Yet even for those who have escaped China, surveillance and intimidation have followed. As part of a massive campaign to monitor and intimidate its ethnic minorities no matter where they are, Chinese authorities are creating a global registry of Uighurs who live outside of China, threatening to detain their relatives if they do not provide personal and identifying information to Chinese police. This campaign is now reaching even Uighurs who live in the United States.

A few months ago, Barna, who lives in a major U.S. city and requested that her real name not be revealed, received an odd message from her mother, who lives in China. Barna’s mother asked her to send her U.S. car license plate number, her phone number, her U.S. bank card number, and a photo of her ID card. Barna’s mother said that China is creating a new ID card system that includes all Chinese, even those who are abroad.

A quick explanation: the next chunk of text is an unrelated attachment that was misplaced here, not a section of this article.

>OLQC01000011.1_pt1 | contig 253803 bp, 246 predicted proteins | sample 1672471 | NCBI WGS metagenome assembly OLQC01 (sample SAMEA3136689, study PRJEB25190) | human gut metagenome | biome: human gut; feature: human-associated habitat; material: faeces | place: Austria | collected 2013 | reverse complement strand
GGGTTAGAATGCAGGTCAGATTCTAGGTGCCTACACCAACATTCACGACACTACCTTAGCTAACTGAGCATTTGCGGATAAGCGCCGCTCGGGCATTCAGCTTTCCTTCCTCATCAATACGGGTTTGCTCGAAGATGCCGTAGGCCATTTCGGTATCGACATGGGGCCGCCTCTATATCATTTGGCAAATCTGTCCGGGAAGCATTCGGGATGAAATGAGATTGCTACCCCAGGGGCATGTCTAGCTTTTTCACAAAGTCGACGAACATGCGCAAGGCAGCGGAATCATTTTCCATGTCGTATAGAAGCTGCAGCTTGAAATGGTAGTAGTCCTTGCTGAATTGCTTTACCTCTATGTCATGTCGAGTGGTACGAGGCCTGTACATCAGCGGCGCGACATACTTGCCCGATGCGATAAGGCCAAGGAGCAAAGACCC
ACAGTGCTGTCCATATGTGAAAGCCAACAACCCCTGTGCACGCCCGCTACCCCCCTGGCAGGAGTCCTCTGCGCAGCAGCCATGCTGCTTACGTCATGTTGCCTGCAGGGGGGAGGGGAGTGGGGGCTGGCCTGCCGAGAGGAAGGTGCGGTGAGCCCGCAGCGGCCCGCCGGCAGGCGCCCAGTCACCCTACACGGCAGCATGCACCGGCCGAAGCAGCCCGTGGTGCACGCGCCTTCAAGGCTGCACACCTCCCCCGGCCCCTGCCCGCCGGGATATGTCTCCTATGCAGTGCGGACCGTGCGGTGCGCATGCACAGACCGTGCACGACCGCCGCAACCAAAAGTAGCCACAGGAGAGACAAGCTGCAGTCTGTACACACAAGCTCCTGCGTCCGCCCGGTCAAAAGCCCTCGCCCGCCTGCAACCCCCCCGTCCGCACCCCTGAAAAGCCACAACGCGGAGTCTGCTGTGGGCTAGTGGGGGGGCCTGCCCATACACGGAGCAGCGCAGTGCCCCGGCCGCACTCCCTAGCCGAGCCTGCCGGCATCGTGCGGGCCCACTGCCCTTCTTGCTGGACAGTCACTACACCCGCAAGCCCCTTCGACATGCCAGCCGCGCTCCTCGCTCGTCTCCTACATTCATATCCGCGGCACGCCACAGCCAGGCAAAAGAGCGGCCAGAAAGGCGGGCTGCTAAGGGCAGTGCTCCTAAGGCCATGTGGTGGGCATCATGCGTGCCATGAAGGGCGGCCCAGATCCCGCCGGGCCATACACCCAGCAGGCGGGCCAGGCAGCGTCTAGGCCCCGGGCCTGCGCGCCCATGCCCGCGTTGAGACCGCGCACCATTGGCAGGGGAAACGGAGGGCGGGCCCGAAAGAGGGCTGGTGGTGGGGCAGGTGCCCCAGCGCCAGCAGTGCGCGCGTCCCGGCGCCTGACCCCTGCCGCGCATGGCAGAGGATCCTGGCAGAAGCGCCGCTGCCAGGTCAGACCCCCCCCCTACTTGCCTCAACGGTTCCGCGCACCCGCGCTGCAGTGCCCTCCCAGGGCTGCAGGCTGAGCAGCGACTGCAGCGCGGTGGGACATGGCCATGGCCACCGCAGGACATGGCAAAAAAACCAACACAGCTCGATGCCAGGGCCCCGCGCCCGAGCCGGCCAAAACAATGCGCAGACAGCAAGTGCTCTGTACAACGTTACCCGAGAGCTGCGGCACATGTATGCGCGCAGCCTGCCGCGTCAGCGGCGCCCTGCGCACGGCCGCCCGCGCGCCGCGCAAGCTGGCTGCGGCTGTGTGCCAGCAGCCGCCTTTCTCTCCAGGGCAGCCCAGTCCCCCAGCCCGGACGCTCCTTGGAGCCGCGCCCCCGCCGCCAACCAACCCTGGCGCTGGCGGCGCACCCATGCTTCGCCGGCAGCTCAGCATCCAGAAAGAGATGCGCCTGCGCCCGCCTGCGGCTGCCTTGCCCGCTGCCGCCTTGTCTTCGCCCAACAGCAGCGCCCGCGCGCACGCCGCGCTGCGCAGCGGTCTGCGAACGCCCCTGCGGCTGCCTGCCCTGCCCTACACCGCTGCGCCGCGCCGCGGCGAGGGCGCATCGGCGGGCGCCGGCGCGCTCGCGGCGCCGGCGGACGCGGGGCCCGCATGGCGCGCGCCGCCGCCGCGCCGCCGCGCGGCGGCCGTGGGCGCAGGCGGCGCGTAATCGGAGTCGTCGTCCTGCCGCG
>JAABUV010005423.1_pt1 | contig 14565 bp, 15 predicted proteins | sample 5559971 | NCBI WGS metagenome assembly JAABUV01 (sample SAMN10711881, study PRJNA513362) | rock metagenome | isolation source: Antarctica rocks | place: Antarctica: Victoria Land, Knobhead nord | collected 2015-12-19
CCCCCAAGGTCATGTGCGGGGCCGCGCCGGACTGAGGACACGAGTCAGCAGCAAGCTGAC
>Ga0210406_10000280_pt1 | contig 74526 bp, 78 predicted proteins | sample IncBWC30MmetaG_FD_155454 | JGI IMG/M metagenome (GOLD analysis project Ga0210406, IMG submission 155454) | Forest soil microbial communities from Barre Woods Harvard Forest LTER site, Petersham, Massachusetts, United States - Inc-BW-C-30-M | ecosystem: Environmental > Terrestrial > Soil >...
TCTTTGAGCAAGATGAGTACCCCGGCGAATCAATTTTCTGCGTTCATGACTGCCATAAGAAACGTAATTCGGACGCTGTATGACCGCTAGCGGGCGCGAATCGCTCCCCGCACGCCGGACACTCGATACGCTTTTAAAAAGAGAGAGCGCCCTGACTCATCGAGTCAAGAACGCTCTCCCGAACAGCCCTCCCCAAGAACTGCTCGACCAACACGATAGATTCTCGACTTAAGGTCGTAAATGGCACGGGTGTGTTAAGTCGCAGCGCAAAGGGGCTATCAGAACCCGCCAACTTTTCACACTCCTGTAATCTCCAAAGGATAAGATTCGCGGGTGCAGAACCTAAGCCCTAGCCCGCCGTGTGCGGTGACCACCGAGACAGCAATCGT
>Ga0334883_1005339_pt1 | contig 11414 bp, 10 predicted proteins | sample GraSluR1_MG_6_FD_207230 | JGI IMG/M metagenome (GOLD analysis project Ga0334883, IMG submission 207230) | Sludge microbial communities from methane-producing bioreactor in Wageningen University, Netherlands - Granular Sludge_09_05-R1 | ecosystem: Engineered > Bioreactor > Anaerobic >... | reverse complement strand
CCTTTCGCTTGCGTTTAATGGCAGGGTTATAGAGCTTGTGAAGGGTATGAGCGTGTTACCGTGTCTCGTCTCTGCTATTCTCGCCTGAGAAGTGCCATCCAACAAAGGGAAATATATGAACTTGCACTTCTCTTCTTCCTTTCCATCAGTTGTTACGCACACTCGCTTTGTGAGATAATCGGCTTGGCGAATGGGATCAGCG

Since her mother was located in China and they were talking via WeChat, a Chinese chat app permitted by China’s internet regulator since it gives authorities access to messages and phone calls, Barna knew that their conversation was likely being monitored. So she told her mother that she did not have a car in the United States and that she only uses her Chinese bank card, though her mother knows this isn’t the case.